Patella Luxation: Polygenically inherited laxity of patellar ligaments, causing luxation, lameness, and later degenerative joint disease. Treat surgically if causing clinical signs. Too few Anatolian Shepherds have been screened by OFA to determine an accurate frequency.
Hypothyroidism: Inherited autoimmune thyroiditis. 9.5% positive for thyroid autoantibodies based on testing at Michigan State University. (Ave. for all breeds is 7.5%).
Ocular Disorders: Too few Anatolian Shepherds have been CERF examined to determine the frequency of ocular disorders in the breed. Entropion (rolling in of the eyelids with associated corneal abrasion) is reported to occur at an increased frequency on the ASDCA website.
Osteosarcoma (Bone Cancer): Reported at an increased incidence in the breed on the ASDCA website.
Gastric Dilation/Volvulus (GDV, Bloat): Life-threatening twisting of the stomach within the abdomen. Requires immediate veterinary attention. Reported at an increased incidence on the ASDI website.
Complete Ventral Ankyloglossia (Tongue-tie): Multiple case reports of a complete attachment of the lingual frenulum to the floor of the oral cavity. In one report, three Anatolian Shepherds (two full-brothers and one half-sister) presented at 8 months of age with a history of excessive drooling and poor weight gain. Physical examination revealed that the dogs were unable to protrude their tongues properly, due to a thin tissue band between the sublingual surface of the tongue and the floor of the oral cavity. This tissue band extended from the lingual frenulum to the gingiva of the mandibular incisors. All 3 dogs returned to normal function and weight gain after the tissue band was transected. Unknown mode of inheritance.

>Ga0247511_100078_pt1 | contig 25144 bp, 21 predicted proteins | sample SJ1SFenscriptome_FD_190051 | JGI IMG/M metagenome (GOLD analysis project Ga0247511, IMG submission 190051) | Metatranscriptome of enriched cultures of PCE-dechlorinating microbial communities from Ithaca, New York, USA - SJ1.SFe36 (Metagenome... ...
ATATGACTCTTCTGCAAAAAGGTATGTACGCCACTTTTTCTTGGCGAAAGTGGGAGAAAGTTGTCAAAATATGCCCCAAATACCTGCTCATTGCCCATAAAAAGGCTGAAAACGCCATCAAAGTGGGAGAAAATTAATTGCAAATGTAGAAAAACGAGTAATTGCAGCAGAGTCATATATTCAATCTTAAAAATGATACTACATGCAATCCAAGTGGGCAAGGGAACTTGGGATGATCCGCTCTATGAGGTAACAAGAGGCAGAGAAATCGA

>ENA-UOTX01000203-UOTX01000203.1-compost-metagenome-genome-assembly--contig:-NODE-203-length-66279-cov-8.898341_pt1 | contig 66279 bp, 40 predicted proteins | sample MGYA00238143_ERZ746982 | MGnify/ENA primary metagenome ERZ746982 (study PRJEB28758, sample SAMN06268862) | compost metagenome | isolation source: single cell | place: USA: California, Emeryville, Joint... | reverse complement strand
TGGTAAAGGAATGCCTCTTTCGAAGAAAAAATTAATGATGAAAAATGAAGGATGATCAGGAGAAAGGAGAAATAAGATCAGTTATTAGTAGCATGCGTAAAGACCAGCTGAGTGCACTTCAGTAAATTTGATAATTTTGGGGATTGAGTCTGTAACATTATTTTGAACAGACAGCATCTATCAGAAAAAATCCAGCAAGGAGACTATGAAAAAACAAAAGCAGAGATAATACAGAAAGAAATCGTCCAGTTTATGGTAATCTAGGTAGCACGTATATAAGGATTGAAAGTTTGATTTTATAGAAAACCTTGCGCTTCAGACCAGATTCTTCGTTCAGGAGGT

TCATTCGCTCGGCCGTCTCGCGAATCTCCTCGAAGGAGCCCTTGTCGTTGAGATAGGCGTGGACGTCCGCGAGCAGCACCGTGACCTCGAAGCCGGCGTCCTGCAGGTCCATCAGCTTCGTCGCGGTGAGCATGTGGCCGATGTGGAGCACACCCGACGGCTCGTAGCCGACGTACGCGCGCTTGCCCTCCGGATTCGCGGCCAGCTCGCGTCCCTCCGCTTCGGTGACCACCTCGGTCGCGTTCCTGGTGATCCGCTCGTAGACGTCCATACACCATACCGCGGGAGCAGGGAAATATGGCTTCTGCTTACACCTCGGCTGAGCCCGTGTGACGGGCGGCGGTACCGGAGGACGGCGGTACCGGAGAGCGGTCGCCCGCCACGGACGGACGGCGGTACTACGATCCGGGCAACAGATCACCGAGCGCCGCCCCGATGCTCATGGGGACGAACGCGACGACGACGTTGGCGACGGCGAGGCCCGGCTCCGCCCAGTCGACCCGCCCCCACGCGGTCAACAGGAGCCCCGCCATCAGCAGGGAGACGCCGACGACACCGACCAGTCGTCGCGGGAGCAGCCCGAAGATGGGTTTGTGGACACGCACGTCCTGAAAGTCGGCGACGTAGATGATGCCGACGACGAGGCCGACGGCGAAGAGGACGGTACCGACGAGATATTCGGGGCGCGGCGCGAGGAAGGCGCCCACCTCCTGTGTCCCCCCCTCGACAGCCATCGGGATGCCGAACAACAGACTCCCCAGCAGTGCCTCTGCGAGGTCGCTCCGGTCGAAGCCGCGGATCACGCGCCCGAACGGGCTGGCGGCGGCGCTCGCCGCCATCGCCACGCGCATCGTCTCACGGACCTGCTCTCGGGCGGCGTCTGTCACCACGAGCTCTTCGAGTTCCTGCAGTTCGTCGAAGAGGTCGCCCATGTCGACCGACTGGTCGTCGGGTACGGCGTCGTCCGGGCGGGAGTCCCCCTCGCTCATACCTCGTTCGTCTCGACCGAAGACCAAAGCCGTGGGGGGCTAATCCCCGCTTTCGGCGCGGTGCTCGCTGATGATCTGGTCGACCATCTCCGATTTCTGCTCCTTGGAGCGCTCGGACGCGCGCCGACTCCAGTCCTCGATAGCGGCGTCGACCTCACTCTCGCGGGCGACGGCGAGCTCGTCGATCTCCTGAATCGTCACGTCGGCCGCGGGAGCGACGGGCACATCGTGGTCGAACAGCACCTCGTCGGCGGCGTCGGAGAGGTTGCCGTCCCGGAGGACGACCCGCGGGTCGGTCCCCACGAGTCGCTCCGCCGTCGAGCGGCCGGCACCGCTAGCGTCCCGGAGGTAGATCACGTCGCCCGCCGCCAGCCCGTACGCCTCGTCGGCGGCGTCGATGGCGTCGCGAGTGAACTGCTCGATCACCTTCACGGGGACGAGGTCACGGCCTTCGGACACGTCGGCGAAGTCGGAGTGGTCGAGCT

Distichiasis, Elbow Luxation, and Renal Dysplasia are reported.
Isolated Case Studies
Copper Toxicosis (Copper Storage Disease): Identified in a seven year old male Anatolian shepherd with a history of progressive weight loss and vomiting, and a finding of nodular hepatitis with excessive copper accumulation.
Giant Cell Tumor: An eight-year-old female Anatolian Shepherd dog presented with a malignant osteoclast-like giant cell tumor arising from the hilus of the left kidney. Pathologically, the mass was comprised of large osteoclast-like multinucleated giant cells and spindle-spheroidal-shaped cells.
Tests of Genotype: none
Tests of Phenotype: Recommend hip and elbow radiographs, CERF eye examination, thyroid profile including autoantibodies, patella evaluation and cardiac evaluation.
- Breed name synonyms: Anatolian, Anatolian Karabash Dog, Coban Kopegi (Turkish for Shepherd's dog), Karabas, Anatolian Sheperd, Anatolian Shephard, Kangal Dog.
- Registries: AKC, UKC, KCGB (Kennel Club of Great Britain), ANKC (Australian National Kennel Club), NKC (National Kennel Club) - AKC rank (year 2008): 110 (373 dogs registered)
- Internet resources: Anatolian Shepherd Dog Club of America: asdca.org
Anatolian Shepherd Dogs International: anatoliandog.org
Anatolian Shepherd Dog Club of Great Britain: asdc-of-gb.netfirms.com